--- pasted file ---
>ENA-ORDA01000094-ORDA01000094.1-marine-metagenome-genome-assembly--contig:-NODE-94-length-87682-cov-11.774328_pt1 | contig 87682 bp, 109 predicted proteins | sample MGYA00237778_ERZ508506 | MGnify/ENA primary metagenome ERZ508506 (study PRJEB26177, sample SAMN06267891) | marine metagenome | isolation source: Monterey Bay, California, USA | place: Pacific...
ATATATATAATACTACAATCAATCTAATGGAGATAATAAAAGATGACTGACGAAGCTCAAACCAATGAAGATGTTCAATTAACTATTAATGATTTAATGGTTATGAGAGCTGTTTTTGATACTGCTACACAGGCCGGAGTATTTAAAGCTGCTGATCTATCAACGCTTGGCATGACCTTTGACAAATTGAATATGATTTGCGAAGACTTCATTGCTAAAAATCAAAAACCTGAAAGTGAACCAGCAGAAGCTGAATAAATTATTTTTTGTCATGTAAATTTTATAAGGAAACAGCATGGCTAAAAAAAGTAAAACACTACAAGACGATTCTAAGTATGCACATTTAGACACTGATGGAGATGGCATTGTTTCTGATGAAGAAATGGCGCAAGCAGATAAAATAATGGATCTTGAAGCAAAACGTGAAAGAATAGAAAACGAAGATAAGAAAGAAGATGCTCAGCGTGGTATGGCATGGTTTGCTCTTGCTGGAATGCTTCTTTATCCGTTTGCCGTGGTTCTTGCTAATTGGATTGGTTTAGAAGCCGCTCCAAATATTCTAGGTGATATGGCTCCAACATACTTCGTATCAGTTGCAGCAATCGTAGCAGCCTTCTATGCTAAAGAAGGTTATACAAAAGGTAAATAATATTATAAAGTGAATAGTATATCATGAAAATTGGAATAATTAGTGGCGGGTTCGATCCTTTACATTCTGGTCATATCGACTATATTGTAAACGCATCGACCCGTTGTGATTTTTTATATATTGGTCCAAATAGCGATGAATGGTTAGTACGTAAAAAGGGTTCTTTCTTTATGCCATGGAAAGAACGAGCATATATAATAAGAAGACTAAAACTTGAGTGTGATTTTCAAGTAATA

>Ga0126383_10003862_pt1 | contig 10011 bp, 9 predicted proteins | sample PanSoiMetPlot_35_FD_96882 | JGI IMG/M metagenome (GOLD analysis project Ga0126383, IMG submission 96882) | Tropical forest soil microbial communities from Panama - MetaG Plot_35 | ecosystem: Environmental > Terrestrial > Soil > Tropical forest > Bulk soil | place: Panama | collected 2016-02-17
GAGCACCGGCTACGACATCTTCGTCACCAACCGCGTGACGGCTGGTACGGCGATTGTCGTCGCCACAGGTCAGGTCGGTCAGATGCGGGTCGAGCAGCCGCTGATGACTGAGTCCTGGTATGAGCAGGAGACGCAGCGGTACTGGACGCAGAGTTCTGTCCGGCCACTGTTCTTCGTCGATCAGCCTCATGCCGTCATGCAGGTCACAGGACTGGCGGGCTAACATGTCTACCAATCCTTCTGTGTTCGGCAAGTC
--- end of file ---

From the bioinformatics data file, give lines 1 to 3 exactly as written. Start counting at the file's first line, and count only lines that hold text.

>ENA-ORDA01000094-ORDA01000094.1-marine-metagenome-genome-assembly--contig:-NODE-94-length-87682-cov-11.774328_pt1 | contig 87682 bp, 109 predicted proteins | sample MGYA00237778_ERZ508506 | MGnify/ENA primary metagenome ERZ508506 (study PRJEB26177, sample SAMN06267891) | marine metagenome | isolation source: Monterey Bay, California, USA | place: Pacific...
ATATATATAATACTACAATCAATCTAATGGAGATAATAAAAGATGACTGACGAAGCTCAAACCAATGAAGATGTTCAATTAACTATTAATGATTTAATGGTTATGAGAGCTGTTTTTGATACTGCTACACAGGCCGGAGTATTTAAAGCTGCTGATCTATCAACGCTTGGCATGACCTTTGACAAATTGAATATGATTTGCGAAGACTTCATTGCTAAAAATCAAAAACCTGAAAGTGAACCAGCAGAAGCTGAATAAATTATTTTTTGTCATGTAAATTTTATAAGGAAACAGCATGGCTAAAAAAAGTAAAACACTACAAGACGATTCTAAGTATGCACATTTAGACACTGATGGAGATGGCATTGTTTCTGATGAAGAAATGGCGCAAGCAGATAAAATAATGGATCTTGAAGCAAAACGTGAAAGAATAGAAAACGAAGATAAGAAAGAAGATGCTCAGCGTGGTATGGCATGGTTTGCTCTTGCTGGAATGCTTCTTTATCCGTTTGCCGTGGTTCTTGCTAATTGGATTGGTTTAGAAGCCGCTCCAAATATTCTAGGTGATATGGCTCCAACATACTTCGTATCAGTTGCAGCAATCGTAGCAGCCTTCTATGCTAAAGAAGGTTATACAAAAGGTAAATAATATTATAAAGTGAATAGTATATCATGAAAATTGGAATAATTAGTGGCGGGTTCGATCCTTTACATTCTGGTCATATCGACTATATTGTAAACGCATCGACCCGTTGTGATTTTTTATATATTGGTCCAAATAGCGATGAATGGTTAGTACGTAAAAAGGGTTCTTTCTTTATGCCATGGAAAGAACGAGCATATATAATAAGAAGACTAAAACTTGAGTGTGATTTTCAAGTAATA

>Ga0126383_10003862_pt1 | contig 10011 bp, 9 predicted proteins | sample PanSoiMetPlot_35_FD_96882 | JGI IMG/M metagenome (GOLD analysis project Ga0126383, IMG submission 96882) | Tropical forest soil microbial communities from Panama - MetaG Plot_35 | ecosystem: Environmental > Terrestrial > Soil > Tropical forest > Bulk soil | place: Panama | collected 2016-02-17